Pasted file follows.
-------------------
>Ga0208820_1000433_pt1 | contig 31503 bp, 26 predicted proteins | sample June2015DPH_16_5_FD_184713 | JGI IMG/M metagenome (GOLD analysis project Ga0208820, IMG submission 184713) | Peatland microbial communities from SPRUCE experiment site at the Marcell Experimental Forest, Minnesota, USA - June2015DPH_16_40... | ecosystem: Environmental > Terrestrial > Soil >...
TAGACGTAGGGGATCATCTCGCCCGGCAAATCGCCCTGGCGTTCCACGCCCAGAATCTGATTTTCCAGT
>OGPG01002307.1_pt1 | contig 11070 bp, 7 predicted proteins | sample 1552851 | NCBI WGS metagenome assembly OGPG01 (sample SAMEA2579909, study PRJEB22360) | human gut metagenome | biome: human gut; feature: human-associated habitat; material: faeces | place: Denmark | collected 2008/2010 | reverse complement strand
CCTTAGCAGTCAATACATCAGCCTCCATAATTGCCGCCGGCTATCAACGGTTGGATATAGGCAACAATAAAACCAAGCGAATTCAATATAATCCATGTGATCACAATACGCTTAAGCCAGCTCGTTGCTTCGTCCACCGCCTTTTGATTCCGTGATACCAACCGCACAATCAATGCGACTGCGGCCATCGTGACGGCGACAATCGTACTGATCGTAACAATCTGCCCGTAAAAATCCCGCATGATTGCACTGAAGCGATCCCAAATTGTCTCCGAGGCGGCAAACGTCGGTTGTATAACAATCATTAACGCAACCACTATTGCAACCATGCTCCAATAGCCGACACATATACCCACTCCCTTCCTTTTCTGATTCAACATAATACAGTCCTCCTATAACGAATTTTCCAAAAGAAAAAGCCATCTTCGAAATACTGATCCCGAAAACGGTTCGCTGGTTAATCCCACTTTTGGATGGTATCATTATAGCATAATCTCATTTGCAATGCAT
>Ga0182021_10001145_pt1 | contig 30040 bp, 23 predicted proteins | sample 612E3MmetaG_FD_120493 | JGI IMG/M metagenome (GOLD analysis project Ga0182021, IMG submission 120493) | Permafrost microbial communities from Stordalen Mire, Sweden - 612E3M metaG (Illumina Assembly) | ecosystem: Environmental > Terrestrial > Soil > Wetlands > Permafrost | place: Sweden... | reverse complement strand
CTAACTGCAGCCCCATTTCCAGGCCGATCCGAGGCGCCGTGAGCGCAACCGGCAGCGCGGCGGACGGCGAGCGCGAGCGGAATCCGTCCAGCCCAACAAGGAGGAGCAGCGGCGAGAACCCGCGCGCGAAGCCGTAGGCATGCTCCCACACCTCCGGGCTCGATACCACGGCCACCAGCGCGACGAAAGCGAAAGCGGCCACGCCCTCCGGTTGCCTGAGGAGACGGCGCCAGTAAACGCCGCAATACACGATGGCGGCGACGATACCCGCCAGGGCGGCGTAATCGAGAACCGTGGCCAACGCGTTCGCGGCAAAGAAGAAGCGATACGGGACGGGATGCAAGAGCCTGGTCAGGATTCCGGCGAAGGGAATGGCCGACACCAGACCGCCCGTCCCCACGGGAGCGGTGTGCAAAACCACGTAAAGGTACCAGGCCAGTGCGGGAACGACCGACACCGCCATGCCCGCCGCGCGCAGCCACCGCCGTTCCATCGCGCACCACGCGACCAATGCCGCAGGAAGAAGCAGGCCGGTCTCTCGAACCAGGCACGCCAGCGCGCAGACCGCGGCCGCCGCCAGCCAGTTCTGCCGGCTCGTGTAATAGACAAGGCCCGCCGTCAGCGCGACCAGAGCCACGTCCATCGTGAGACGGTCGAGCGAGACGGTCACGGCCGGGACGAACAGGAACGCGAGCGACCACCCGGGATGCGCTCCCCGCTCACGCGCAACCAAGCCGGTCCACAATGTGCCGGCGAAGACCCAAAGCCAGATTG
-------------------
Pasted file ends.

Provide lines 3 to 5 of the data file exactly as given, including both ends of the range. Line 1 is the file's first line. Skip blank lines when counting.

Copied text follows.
>OGPG01002307.1_pt1 | contig 11070 bp, 7 predicted proteins | sample 1552851 | NCBI WGS metagenome assembly OGPG01 (sample SAMEA2579909, study PRJEB22360) | human gut metagenome | biome: human gut; feature: human-associated habitat; material: faeces | place: Denmark | collected 2008/2010 | reverse complement strand
CCTTAGCAGTCAATACATCAGCCTCCATAATTGCCGCCGGCTATCAACGGTTGGATATAGGCAACAATAAAACCAAGCGAATTCAATATAATCCATGTGATCACAATACGCTTAAGCCAGCTCGTTGCTTCGTCCACCGCCTTTTGATTCCGTGATACCAACCGCACAATCAATGCGACTGCGGCCATCGTGACGGCGACAATCGTACTGATCGTAACAATCTGCCCGTAAAAATCCCGCATGATTGCACTGAAGCGATCCCAAATTGTCTCCGAGGCGGCAAACGTCGGTTGTATAACAATCATTAACGCAACCACTATTGCAACCATGCTCCAATAGCCGACACATATACCCACTCCCTTCCTTTTCTGATTCAACATAATACAGTCCTCCTATAACGAATTTTCCAAAAGAAAAAGCCATCTTCGAAATACTGATCCCGAAAACGGTTCGCTGGTTAATCCCACTTTTGGATGGTATCATTATAGCATAATCTCATTTGCAATGCAT
>Ga0182021_10001145_pt1 | contig 30040 bp, 23 predicted proteins | sample 612E3MmetaG_FD_120493 | JGI IMG/M metagenome (GOLD analysis project Ga0182021, IMG submission 120493) | Permafrost microbial communities from Stordalen Mire, Sweden - 612E3M metaG (Illumina Assembly) | ecosystem: Environmental > Terrestrial > Soil > Wetlands > Permafrost | place: Sweden... | reverse complement strand